There are 5.1 million Native Americans living in the United States right now, according to the U.S. Census Bureau. Despite this, when you Google "Native Americans," here's what comes up:
There are barely any photos of contemporary Native Americans in the search result. The silencing -- and erasure -- of Native American stories is one of the reasons Megan Red Shirt-Shaw, a 27-year-old member of the Oglala Sioux tribe, decided to create an online literary publication written for -- and by -- young Native Americans. MTV News spoke to Megan about the site, called Natives in America, and the importance of amplifying their voices.
"For a lot of Americans, there is this concept that indigenous people no longer exist or don’t have a voice or they died out," she told us. "It’s time for our nations to have a voice and where better to do that than from the youth, who are on the ground, who are experiencing the issues first-hand, who are learning their languages, who are connected to social media. They’re the next generation – they’re the leaders. And so Natives in America is really a place for young leaders to share their stories and to show American contemporary culture that we are contemporary citizens."
The site, which Megan launched in January, features first-hand narratives penned by Native American writers from across the country. "I felt like 2015 was the year this had to launch," Megan said. "I had been involved in a lot of activism last year and attended a protest here in the Bay Area at the [San Francisco] 49ers stadium, which was against the Washington Redskins team. And I saw my younger sister and I saw other young activists who were in high school, in college -- Stanford students -- and people that were really passionate about standing out there and fighting for recognition of what that term means to us."
"I thought to myself, we have to figure out a way to share these voices, and it needs to be a consolidated effort," she said.
Megan, who was a creative writing major at the University of Pennsylvania, said she wanted the site to be focused on writing. "I believe in the power of the written word," she said. "I want the Natives in America writers to feel empowered that they can talk about something that's happening in their community that isn't making national news."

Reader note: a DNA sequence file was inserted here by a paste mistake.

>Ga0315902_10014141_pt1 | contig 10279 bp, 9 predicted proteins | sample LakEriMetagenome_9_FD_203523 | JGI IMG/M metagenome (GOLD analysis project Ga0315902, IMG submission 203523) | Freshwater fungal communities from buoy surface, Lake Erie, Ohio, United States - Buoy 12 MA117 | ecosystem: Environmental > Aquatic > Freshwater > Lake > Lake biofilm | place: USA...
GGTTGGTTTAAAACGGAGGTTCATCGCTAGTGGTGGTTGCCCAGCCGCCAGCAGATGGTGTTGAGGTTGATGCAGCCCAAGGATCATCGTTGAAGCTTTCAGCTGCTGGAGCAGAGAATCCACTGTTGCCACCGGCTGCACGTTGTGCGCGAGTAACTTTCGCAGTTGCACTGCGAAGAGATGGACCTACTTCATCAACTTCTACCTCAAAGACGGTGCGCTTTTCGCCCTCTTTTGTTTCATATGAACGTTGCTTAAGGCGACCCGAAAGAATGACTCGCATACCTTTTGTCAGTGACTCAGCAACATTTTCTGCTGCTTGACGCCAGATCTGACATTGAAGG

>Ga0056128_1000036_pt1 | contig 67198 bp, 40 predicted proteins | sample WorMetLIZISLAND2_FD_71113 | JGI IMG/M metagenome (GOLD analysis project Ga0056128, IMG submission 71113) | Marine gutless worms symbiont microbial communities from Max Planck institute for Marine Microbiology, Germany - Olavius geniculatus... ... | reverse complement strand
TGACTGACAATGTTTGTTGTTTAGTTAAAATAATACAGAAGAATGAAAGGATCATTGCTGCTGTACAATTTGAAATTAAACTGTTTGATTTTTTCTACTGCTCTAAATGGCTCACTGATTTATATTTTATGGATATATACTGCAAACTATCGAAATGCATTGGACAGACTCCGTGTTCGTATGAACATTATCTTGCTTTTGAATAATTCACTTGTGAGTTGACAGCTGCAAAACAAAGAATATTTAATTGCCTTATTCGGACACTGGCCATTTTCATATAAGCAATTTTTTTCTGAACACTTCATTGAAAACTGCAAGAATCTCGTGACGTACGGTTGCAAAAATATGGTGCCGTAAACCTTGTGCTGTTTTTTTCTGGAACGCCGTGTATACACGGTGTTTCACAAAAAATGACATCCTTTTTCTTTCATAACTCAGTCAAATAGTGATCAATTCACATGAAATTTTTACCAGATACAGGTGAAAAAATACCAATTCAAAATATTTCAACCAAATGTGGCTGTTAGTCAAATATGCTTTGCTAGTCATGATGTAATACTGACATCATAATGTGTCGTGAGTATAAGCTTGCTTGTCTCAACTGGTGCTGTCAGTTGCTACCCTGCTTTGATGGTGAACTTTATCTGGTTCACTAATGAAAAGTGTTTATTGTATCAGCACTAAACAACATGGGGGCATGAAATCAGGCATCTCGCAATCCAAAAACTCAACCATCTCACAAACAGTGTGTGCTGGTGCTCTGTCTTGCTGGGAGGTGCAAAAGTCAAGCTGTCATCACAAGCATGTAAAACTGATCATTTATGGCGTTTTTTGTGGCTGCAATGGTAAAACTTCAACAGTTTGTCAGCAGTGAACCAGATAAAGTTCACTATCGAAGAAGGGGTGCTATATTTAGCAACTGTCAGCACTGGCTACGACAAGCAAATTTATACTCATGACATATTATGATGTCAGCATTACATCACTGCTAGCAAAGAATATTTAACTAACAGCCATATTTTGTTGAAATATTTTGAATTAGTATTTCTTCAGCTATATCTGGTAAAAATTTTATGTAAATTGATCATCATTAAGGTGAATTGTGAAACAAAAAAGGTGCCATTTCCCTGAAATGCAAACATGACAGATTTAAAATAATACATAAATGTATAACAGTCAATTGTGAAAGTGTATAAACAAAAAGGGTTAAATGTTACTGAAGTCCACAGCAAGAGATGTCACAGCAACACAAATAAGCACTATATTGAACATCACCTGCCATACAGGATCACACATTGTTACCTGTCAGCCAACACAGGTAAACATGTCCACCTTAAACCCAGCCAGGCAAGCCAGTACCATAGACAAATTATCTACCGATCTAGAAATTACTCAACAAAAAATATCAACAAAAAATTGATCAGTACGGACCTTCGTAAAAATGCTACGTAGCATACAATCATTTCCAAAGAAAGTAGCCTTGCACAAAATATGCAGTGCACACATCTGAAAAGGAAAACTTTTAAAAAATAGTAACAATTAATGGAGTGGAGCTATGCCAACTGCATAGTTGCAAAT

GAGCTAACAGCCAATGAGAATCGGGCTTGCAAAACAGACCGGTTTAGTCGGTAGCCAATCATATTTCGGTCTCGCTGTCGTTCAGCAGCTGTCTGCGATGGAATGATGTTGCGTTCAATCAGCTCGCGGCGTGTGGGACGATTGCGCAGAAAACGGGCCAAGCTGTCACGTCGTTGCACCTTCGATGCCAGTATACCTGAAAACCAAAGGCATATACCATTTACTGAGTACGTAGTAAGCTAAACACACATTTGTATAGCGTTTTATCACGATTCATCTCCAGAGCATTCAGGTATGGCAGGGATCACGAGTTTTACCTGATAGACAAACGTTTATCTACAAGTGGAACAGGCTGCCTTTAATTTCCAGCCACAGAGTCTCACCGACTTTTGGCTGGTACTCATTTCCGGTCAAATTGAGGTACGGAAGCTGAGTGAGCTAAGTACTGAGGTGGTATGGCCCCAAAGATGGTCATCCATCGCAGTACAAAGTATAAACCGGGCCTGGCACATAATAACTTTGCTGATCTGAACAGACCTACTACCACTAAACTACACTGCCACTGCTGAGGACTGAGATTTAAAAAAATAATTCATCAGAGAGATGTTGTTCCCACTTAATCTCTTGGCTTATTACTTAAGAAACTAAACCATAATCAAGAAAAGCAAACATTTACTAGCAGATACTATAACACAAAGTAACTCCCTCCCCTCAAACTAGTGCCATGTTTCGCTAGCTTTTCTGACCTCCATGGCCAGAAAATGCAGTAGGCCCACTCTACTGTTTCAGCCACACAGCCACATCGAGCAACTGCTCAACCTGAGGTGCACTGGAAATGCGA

At first, the team was comprised of people Megan knew personally. But before long, she had young Native Americans reaching out to her on social media asking if they could be contributors. Now, with 20 writers from across the country, the site covers a wide range of topics, from hip-hop to college experiences. "This team is the best team I could have ever dreamed of," she said. "They're just the most incredible group of young native people that I could have ever dreamed of, and I'm really thankful to them for that."
Megan wants to incorporate her passion for education into NIA's future. "[In] 5, 10 years down the road, I would love for us to host an annual conference -- a writer's workshop where all the Natives In America students get to come and we get to do a writing retreat together."
"I would also love for us to be able to provide micro-scholarships to our contributors for college," she said, "because these are students that believe in their own success and I would love to be able to celebrate that success with them."
Megan looks forward to watching NIA grow and building an online community of Native American writers and readers. "It's really about sharing experience, and the idea of the common experience," she said. "[It's about] having natives students who may be in high school or in college currently and are struggling or facing challenges being able to read other native youth saying 'I've had the same challenges, you can overcome this.'"